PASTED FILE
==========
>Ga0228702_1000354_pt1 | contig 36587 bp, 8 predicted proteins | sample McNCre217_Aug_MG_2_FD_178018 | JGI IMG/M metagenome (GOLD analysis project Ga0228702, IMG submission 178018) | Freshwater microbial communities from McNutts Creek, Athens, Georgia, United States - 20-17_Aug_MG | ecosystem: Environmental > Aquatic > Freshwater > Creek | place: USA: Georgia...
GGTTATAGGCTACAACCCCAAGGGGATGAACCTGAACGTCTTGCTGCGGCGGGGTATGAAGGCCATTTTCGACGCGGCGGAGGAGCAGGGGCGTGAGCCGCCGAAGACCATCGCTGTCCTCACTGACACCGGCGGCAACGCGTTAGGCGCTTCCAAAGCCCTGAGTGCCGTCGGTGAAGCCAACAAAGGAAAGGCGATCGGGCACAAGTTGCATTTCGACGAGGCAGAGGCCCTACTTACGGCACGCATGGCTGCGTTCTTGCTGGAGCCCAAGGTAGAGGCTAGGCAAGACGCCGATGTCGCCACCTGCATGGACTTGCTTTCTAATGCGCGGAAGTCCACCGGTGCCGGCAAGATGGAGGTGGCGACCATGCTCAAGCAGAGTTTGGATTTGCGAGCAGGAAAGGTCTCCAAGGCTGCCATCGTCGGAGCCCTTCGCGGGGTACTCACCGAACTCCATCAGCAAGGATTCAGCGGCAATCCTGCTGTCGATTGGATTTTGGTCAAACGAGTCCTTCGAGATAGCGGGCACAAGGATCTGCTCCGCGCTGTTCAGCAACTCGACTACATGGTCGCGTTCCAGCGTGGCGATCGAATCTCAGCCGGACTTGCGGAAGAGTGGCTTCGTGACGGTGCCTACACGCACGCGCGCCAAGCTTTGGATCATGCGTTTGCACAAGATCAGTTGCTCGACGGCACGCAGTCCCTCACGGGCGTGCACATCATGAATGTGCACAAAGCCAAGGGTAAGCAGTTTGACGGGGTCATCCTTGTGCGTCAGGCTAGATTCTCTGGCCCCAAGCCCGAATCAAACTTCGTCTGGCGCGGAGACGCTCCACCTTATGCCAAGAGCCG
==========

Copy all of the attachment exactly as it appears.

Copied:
>Ga0228702_1000354_pt1 | contig 36587 bp, 8 predicted proteins | sample McNCre217_Aug_MG_2_FD_178018 | JGI IMG/M metagenome (GOLD analysis project Ga0228702, IMG submission 178018) | Freshwater microbial communities from McNutts Creek, Athens, Georgia, United States - 20-17_Aug_MG | ecosystem: Environmental > Aquatic > Freshwater > Creek | place: USA: Georgia...
GGTTATAGGCTACAACCCCAAGGGGATGAACCTGAACGTCTTGCTGCGGCGGGGTATGAAGGCCATTTTCGACGCGGCGGAGGAGCAGGGGCGTGAGCCGCCGAAGACCATCGCTGTCCTCACTGACACCGGCGGCAACGCGTTAGGCGCTTCCAAAGCCCTGAGTGCCGTCGGTGAAGCCAACAAAGGAAAGGCGATCGGGCACAAGTTGCATTTCGACGAGGCAGAGGCCCTACTTACGGCACGCATGGCTGCGTTCTTGCTGGAGCCCAAGGTAGAGGCTAGGCAAGACGCCGATGTCGCCACCTGCATGGACTTGCTTTCTAATGCGCGGAAGTCCACCGGTGCCGGCAAGATGGAGGTGGCGACCATGCTCAAGCAGAGTTTGGATTTGCGAGCAGGAAAGGTCTCCAAGGCTGCCATCGTCGGAGCCCTTCGCGGGGTACTCACCGAACTCCATCAGCAAGGATTCAGCGGCAATCCTGCTGTCGATTGGATTTTGGTCAAACGAGTCCTTCGAGATAGCGGGCACAAGGATCTGCTCCGCGCTGTTCAGCAACTCGACTACATGGTCGCGTTCCAGCGTGGCGATCGAATCTCAGCCGGACTTGCGGAAGAGTGGCTTCGTGACGGTGCCTACACGCACGCGCGCCAAGCTTTGGATCATGCGTTTGCACAAGATCAGTTGCTCGACGGCACGCAGTCCCTCACGGGCGTGCACATCATGAATGTGCACAAAGCCAAGGGTAAGCAGTTTGACGGGGTCATCCTTGTGCGTCAGGCTAGATTCTCTGGCCCCAAGCCCGAATCAAACTTCGTCTGGCGCGGAGACGCTCCACCTTATGCCAAGAGCCG